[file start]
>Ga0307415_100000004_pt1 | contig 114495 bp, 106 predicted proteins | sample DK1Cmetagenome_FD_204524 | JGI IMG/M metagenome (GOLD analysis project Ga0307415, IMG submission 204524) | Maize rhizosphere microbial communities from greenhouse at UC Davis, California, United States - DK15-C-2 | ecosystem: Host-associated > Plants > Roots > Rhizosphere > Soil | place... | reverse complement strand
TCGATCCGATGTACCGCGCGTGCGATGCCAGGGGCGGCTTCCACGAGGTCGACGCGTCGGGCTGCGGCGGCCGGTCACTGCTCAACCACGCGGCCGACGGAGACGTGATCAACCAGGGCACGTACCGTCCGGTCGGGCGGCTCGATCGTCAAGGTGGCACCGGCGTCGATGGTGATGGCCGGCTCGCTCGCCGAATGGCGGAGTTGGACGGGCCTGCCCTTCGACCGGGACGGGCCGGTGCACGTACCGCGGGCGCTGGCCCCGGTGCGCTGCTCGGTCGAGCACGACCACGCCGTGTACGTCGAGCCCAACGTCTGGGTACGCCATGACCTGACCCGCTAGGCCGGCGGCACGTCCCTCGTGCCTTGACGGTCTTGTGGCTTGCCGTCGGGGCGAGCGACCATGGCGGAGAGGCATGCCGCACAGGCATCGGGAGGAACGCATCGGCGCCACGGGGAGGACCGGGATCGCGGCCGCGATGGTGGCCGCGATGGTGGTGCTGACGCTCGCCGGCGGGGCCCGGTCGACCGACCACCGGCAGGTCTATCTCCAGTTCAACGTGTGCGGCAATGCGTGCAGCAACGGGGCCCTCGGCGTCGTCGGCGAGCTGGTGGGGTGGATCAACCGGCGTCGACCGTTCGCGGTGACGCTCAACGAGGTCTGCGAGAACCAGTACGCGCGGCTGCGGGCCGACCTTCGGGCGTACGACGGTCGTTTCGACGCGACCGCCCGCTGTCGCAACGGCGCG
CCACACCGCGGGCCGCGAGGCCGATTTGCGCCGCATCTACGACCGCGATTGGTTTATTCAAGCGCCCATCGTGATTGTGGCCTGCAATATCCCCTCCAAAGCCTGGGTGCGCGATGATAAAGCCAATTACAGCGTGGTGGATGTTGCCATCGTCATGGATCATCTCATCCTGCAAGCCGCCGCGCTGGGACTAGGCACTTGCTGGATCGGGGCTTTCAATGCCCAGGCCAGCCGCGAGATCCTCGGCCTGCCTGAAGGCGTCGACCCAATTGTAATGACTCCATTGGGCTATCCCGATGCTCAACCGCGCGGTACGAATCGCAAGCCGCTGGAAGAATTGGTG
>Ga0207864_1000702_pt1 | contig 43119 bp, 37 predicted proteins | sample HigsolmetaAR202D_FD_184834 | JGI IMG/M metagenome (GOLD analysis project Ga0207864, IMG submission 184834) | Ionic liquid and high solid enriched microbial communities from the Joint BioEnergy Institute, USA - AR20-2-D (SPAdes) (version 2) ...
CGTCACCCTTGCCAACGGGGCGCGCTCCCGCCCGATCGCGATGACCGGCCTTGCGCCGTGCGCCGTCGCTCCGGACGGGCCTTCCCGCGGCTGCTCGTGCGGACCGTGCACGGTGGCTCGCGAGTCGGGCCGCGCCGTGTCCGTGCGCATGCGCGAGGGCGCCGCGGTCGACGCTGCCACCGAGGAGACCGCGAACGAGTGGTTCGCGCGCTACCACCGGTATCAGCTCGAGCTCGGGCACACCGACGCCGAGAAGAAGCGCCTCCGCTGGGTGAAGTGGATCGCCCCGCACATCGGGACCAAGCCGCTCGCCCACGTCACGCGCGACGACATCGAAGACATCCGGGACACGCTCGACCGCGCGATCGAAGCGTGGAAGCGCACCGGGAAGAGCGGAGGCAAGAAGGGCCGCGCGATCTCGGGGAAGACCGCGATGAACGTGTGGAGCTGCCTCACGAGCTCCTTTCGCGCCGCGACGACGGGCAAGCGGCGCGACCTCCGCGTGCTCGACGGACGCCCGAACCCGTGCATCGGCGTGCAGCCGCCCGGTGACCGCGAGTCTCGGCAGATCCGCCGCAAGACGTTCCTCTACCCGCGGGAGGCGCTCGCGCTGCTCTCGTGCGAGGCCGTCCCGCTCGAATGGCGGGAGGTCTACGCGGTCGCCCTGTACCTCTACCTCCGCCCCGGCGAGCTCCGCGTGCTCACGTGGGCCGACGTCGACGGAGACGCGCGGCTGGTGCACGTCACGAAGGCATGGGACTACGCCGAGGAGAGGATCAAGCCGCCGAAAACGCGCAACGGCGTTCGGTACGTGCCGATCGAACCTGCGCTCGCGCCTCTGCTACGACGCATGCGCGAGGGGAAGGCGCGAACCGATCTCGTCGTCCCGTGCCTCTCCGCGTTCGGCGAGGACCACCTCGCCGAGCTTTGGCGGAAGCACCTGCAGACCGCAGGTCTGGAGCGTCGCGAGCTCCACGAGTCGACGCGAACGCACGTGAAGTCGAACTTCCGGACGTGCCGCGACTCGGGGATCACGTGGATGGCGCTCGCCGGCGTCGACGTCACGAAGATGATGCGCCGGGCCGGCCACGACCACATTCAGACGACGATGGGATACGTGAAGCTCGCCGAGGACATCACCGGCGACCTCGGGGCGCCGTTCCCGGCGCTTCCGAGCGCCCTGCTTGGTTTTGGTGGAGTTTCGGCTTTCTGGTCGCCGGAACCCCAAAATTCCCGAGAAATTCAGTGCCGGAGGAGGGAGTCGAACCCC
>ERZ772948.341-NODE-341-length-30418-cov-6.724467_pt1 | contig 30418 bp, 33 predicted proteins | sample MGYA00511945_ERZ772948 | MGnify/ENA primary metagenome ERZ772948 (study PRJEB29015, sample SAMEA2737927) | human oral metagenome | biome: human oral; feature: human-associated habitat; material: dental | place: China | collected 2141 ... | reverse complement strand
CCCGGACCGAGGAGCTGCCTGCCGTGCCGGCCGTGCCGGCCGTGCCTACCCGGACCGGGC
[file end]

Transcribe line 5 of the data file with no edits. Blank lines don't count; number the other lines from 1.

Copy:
CGTCACCCTTGCCAACGGGGCGCGCTCCCGCCCGATCGCGATGACCGGCCTTGCGCCGTGCGCCGTCGCTCCGGACGGGCCTTCCCGCGGCTGCTCGTGCGGACCGTGCACGGTGGCTCGCGAGTCGGGCCGCGCCGTGTCCGTGCGCATGCGCGAGGGCGCCGCGGTCGACGCTGCCACCGAGGAGACCGCGAACGAGTGGTTCGCGCGCTACCACCGGTATCAGCTCGAGCTCGGGCACACCGACGCCGAGAAGAAGCGCCTCCGCTGGGTGAAGTGGATCGCCCCGCACATCGGGACCAAGCCGCTCGCCCACGTCACGCGCGACGACATCGAAGACATCCGGGACACGCTCGACCGCGCGATCGAAGCGTGGAAGCGCACCGGGAAGAGCGGAGGCAAGAAGGGCCGCGCGATCTCGGGGAAGACCGCGATGAACGTGTGGAGCTGCCTCACGAGCTCCTTTCGCGCCGCGACGACGGGCAAGCGGCGCGACCTCCGCGTGCTCGACGGACGCCCGAACCCGTGCATCGGCGTGCAGCCGCCCGGTGACCGCGAGTCTCGGCAGATCCGCCGCAAGACGTTCCTCTACCCGCGGGAGGCGCTCGCGCTGCTCTCGTGCGAGGCCGTCCCGCTCGAATGGCGGGAGGTCTACGCGGTCGCCCTGTACCTCTACCTCCGCCCCGGCGAGCTCCGCGTGCTCACGTGGGCCGACGTCGACGGAGACGCGCGGCTGGTGCACGTCACGAAGGCATGGGACTACGCCGAGGAGAGGATCAAGCCGCCGAAAACGCGCAACGGCGTTCGGTACGTGCCGATCGAACCTGCGCTCGCGCCTCTGCTACGACGCATGCGCGAGGGGAAGGCGCGAACCGATCTCGTCGTCCCGTGCCTCTCCGCGTTCGGCGAGGACCACCTCGCCGAGCTTTGGCGGAAGCACCTGCAGACCGCAGGTCTGGAGCGTCGCGAGCTCCACGAGTCGACGCGAACGCACGTGAAGTCGAACTTCCGGACGTGCCGCGACTCGGGGATCACGTGGATGGCGCTCGCCGGCGTCGACGTCACGAAGATGATGCGCCGGGCCGGCCACGACCACATTCAGACGACGATGGGATACGTGAAGCTCGCCGAGGACATCACCGGCGACCTCGGGGCGCCGTTCCCGGCGCTTCCGAGCGCCCTGCTTGGTTTTGGTGGAGTTTCGGCTTTCTGGTCGCCGGAACCCCAAAATTCCCGAGAAATTCAGTGCCGGAGGAGGGAGTCGAACCCC